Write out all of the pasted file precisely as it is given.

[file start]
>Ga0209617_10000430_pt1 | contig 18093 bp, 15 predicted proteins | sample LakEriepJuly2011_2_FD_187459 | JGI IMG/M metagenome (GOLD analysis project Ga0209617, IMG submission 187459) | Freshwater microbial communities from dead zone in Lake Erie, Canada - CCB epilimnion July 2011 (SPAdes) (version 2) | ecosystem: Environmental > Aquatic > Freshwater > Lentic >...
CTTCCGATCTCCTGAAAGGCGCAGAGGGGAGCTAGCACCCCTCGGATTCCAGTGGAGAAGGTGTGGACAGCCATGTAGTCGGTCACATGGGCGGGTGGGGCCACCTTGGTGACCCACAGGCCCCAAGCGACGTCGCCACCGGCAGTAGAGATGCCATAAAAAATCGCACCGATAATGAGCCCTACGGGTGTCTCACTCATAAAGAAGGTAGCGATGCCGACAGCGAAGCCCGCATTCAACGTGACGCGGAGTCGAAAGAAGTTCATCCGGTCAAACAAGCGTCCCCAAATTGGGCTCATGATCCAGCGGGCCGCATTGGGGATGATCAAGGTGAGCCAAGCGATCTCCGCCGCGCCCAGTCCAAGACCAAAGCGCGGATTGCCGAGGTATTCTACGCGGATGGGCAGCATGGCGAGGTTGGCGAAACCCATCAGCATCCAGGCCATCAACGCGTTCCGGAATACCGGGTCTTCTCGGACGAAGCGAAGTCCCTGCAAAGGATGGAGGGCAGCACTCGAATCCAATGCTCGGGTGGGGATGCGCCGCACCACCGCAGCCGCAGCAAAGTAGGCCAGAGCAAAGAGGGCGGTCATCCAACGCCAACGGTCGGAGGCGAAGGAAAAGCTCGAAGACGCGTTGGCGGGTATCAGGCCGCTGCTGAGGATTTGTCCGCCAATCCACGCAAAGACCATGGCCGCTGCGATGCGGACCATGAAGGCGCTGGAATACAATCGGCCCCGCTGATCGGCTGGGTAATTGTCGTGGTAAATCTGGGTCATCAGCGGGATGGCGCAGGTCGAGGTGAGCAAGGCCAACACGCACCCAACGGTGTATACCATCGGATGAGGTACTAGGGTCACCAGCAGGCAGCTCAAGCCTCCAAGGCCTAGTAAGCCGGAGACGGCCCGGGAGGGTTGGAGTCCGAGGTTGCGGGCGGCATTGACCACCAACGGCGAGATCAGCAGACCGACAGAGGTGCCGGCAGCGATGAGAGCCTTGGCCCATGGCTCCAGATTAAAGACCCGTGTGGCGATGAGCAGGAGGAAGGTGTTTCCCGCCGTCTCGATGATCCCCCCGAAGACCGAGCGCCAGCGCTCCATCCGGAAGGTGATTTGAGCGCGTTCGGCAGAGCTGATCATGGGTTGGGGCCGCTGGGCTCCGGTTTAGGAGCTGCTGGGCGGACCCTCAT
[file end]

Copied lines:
>Ga0209617_10000430_pt1 | contig 18093 bp, 15 predicted proteins | sample LakEriepJuly2011_2_FD_187459 | JGI IMG/M metagenome (GOLD analysis project Ga0209617, IMG submission 187459) | Freshwater microbial communities from dead zone in Lake Erie, Canada - CCB epilimnion July 2011 (SPAdes) (version 2) | ecosystem: Environmental > Aquatic > Freshwater > Lentic >...
CTTCCGATCTCCTGAAAGGCGCAGAGGGGAGCTAGCACCCCTCGGATTCCAGTGGAGAAGGTGTGGACAGCCATGTAGTCGGTCACATGGGCGGGTGGGGCCACCTTGGTGACCCACAGGCCCCAAGCGACGTCGCCACCGGCAGTAGAGATGCCATAAAAAATCGCACCGATAATGAGCCCTACGGGTGTCTCACTCATAAAGAAGGTAGCGATGCCGACAGCGAAGCCCGCATTCAACGTGACGCGGAGTCGAAAGAAGTTCATCCGGTCAAACAAGCGTCCCCAAATTGGGCTCATGATCCAGCGGGCCGCATTGGGGATGATCAAGGTGAGCCAAGCGATCTCCGCCGCGCCCAGTCCAAGACCAAAGCGCGGATTGCCGAGGTATTCTACGCGGATGGGCAGCATGGCGAGGTTGGCGAAACCCATCAGCATCCAGGCCATCAACGCGTTCCGGAATACCGGGTCTTCTCGGACGAAGCGAAGTCCCTGCAAAGGATGGAGGGCAGCACTCGAATCCAATGCTCGGGTGGGGATGCGCCGCACCACCGCAGCCGCAGCAAAGTAGGCCAGAGCAAAGAGGGCGGTCATCCAACGCCAACGGTCGGAGGCGAAGGAAAAGCTCGAAGACGCGTTGGCGGGTATCAGGCCGCTGCTGAGGATTTGTCCGCCAATCCACGCAAAGACCATGGCCGCTGCGATGCGGACCATGAAGGCGCTGGAATACAATCGGCCCCGCTGATCGGCTGGGTAATTGTCGTGGTAAATCTGGGTCATCAGCGGGATGGCGCAGGTCGAGGTGAGCAAGGCCAACACGCACCCAACGGTGTATACCATCGGATGAGGTACTAGGGTCACCAGCAGGCAGCTCAAGCCTCCAAGGCCTAGTAAGCCGGAGACGGCCCGGGAGGGTTGGAGTCCGAGGTTGCGGGCGGCATTGACCACCAACGGCGAGATCAGCAGACCGACAGAGGTGCCGGCAGCGATGAGAGCCTTGGCCCATGGCTCCAGATTAAAGACCCGTGTGGCGATGAGCAGGAGGAAGGTGTTTCCCGCCGTCTCGATGATCCCCCCGAAGACCGAGCGCCAGCGCTCCATCCGGAAGGTGATTTGAGCGCGTTCGGCAGAGCTGATCATGGGTTGGGGCCGCTGGGCTCCGGTTTAGGAGCTGCTGGGCGGACCCTCAT